There is a serious skills gap crisis in the U.S. manufacturing industry, an industry which makes up nine percent of the U.S. workforce, making it one of the largest workforces in the country. The manufacturing industry, like many other industries in our quickly-shifting, modern economy, requires skilled workers to fill critical positions, such as machine/equipment operators and automation supervisors. Without these skilled workers, the manufacturing industry would undoubtedly be disrupted and overall production and revenue would take massive hits. Despite the importance of skilled worker positions and the fairly high compensation offered, manufacturing companies are still finding themselves with a dearth of talent from which to hire some of their most important employees. For years now, the industry has reported that the number one issue plaguing it is a lack of skilled workers. There are almost three times as many skilled worker positions being posted than are being filled. Over the next decade, almost two million manufacturing jobs are predicted to go unfulfilled due to the skills gap crisis.
On August 9, 2018, Original Equipment Suppliers Association (“OESA”) held its 2018 Automotive Commodities Event covering a variety of topics related to commodities purchasing, including strategies for price risk management, insights into future mixed material usage in the automotive industry, and legal strategies for navigating volatile commodity markets. Highlights of the issues discussed during the event include:
A Plant-wide Applicability Limit (PAL) is an annual emission limitation that allows facilities to be modified, changed or altered without first obtaining a New Source Review permit. A PAL permit eliminates the need for companies to create separate emissions caps and permitting processes for each piece of equipment or components within a plant. They are extremely valuable to manufacturing companies investing in new projects, machinery and plants, and those experiencing frequent delays in the traditional project permitting process.
The latest announcement of new Section 301 tariffs on imports from China contained an unwelcome surprise for the U.S. automotive sector. In addition to the announcement of a potential Section 232 tariffs or other trade measures on imported automobiles and automotive parts (an investigation that is still ongoing), the Trump Administration now has announced a list of $200 billion in special Section 301 tariffs on over 6000 types of products imported from China. And to add further to the import-related misery, the Trump Administration then upped the ante by increasing the potential duties on the $200 billion of new annual trade from 10 to 25 percent, thereby proposing a new tax on imports in the range of $50 billion per year.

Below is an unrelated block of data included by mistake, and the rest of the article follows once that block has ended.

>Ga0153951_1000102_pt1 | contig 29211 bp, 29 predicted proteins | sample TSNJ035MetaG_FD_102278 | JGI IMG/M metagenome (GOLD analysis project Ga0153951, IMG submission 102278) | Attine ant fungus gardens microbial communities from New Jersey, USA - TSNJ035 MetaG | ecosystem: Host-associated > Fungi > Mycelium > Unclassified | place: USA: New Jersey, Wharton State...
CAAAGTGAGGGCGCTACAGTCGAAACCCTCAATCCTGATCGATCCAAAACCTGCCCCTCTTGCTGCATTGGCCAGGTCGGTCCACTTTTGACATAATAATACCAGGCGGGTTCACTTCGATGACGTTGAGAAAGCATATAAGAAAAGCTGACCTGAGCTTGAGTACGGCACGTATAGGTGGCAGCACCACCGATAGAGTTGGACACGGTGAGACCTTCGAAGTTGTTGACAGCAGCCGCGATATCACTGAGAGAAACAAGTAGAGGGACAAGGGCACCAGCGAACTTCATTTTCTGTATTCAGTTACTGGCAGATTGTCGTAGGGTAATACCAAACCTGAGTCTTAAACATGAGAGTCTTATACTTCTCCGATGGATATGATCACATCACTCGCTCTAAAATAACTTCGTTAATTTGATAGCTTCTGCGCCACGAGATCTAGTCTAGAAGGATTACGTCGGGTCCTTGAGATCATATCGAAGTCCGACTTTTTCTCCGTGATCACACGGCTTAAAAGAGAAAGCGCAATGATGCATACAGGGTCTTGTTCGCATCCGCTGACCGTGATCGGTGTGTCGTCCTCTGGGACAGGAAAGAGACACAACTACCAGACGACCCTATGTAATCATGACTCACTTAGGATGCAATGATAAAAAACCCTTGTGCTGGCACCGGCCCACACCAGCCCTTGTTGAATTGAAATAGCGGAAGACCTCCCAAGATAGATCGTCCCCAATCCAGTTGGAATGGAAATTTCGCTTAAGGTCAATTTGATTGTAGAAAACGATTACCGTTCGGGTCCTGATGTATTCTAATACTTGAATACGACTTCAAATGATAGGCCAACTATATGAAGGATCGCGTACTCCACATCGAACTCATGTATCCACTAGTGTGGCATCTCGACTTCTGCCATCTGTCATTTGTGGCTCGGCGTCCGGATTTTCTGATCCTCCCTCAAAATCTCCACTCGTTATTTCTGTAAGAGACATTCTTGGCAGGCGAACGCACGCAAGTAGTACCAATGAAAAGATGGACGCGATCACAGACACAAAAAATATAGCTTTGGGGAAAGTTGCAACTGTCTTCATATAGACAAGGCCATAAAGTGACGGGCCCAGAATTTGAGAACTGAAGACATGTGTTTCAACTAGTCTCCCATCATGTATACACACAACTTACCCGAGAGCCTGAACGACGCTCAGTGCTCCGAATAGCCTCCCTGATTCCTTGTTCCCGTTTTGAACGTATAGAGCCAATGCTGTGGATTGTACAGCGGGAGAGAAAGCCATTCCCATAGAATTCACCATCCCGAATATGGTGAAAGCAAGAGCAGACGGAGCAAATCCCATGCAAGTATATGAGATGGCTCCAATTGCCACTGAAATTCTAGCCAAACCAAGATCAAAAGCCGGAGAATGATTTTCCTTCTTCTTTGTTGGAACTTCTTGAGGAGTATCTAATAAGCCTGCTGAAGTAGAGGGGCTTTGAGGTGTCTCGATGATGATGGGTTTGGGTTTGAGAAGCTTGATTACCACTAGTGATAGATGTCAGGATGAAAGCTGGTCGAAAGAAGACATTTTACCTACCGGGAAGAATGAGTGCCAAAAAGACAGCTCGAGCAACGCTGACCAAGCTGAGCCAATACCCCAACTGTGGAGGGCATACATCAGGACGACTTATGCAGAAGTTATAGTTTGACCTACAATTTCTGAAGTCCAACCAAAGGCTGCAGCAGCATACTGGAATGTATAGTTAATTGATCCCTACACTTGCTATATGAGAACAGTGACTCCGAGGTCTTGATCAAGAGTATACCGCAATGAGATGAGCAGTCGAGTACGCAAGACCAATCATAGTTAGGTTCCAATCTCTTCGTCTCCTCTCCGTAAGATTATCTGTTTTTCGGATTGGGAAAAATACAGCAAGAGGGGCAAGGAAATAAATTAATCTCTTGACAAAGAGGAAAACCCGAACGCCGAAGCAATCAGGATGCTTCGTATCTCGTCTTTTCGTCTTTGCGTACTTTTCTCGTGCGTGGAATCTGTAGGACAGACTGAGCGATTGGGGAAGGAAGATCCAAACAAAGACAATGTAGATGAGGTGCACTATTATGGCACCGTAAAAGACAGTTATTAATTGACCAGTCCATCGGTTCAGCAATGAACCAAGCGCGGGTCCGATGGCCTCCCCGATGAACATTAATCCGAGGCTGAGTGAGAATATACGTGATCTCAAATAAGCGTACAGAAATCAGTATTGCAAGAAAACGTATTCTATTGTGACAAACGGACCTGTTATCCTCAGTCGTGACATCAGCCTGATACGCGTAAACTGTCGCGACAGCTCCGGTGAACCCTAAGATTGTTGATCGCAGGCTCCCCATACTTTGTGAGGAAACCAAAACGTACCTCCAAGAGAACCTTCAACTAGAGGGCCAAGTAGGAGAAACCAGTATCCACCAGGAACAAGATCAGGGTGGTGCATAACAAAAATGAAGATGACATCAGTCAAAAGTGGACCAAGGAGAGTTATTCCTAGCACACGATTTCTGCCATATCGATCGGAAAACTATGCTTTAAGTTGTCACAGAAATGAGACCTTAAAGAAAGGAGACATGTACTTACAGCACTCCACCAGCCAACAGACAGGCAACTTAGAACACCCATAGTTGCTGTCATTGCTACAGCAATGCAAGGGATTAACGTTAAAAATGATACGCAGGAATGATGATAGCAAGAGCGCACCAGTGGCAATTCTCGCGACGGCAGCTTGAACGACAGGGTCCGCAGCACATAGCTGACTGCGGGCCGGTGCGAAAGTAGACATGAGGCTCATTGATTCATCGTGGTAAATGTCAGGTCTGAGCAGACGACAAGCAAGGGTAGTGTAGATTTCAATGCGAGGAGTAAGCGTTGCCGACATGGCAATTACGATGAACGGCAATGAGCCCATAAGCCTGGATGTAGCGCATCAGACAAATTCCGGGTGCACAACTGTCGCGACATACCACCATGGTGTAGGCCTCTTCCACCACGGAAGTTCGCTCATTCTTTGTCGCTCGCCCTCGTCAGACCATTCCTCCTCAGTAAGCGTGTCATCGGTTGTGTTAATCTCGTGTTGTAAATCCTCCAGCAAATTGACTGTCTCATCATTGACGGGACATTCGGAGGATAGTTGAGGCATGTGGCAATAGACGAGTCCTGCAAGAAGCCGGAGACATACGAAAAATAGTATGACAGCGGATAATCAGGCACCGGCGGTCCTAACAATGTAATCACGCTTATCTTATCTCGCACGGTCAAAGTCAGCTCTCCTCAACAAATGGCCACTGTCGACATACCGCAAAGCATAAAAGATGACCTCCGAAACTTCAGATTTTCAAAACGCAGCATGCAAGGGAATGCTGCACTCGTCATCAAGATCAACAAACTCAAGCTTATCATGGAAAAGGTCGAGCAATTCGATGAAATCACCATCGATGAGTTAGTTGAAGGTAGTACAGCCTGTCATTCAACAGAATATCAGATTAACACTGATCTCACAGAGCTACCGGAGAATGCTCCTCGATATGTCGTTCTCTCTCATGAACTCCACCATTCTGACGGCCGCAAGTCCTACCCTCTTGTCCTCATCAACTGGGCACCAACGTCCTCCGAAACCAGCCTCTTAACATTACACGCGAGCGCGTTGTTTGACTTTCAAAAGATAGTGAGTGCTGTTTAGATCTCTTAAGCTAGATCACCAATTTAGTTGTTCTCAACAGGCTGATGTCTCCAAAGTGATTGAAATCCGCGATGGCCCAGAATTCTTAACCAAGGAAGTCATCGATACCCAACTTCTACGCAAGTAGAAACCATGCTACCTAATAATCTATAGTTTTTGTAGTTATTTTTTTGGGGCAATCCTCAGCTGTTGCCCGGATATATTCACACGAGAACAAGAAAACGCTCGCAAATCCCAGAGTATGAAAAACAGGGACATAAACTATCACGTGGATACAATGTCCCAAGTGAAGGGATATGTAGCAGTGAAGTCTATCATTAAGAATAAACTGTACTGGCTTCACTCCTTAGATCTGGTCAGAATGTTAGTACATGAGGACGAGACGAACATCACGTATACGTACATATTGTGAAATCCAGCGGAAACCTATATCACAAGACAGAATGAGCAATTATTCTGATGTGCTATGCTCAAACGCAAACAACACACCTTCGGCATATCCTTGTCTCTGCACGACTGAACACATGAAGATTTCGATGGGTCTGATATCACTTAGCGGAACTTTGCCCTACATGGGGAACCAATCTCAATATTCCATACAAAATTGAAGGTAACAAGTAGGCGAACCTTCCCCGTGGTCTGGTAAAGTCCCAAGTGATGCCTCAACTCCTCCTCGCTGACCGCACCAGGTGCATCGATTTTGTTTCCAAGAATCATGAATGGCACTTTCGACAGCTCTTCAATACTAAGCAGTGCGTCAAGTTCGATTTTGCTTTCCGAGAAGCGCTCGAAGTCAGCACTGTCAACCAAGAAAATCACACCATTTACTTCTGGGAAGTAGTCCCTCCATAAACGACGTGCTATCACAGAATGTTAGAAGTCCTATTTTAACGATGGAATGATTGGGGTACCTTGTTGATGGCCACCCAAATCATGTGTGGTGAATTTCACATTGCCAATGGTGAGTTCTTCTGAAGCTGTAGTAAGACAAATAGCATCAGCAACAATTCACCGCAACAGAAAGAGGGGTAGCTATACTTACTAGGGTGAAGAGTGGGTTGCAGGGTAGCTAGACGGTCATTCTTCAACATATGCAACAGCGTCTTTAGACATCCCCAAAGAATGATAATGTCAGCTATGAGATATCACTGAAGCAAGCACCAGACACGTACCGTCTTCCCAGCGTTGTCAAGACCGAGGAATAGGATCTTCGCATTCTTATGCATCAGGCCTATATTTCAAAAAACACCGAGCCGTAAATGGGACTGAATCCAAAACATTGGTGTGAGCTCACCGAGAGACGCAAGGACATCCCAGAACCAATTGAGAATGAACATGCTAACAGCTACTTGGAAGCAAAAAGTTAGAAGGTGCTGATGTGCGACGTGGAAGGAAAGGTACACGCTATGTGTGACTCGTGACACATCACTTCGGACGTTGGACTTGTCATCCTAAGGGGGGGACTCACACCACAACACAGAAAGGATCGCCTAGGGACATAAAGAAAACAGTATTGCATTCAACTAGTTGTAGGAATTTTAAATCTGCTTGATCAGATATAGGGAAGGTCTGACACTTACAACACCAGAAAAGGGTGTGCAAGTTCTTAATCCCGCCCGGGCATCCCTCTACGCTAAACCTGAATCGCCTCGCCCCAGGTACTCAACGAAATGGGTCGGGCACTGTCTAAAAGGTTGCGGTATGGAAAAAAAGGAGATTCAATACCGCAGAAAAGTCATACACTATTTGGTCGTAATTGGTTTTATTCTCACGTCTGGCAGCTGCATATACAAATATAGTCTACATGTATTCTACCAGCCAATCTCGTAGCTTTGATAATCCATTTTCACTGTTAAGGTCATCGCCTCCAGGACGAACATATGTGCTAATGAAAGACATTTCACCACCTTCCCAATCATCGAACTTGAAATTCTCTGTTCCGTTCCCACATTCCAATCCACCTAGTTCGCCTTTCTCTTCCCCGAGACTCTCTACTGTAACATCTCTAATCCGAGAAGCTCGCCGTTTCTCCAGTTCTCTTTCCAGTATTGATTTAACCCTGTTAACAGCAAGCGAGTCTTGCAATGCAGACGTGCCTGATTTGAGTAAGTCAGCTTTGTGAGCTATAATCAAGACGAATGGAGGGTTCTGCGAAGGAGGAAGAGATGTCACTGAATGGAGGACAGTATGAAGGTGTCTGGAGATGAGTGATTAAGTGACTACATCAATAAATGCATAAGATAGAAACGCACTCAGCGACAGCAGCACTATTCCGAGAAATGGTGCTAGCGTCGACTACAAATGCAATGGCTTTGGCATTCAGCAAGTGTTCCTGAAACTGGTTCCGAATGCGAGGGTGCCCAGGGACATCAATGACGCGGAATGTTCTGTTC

The Center for Automotive Research (CAR)’s annual Management Briefing Seminars are being held this week in Traverse City, Michigan. Tuesday’s sessions included an annual highlight of the conference: a detailed update and outlook on “Forecasting the North American Sales and Production Footprint in Uncertain Times,” presented by a panel of leading automotive forecasters, analysts and economists. Unlike the more rosy tone from last year when I reported that “The Sky Is Not Falling,” this year’s themes could be summed up as: “Risk, Disruption and Declining Peak.” Most of the forecasts included only a modest decline (by historical standards) from sales of 17.2 million units in 2017 to somewhere in the mid-high 16 million units by 2020, but when combined with current trade and regulatory uncertainties the overall tone of the panel was more cautious this year. The other glaring theme from the panel, not only in North America but in many other world markets, was the continuing route of SUVs and CUVs over sedans, with a market share that is only expected to increase.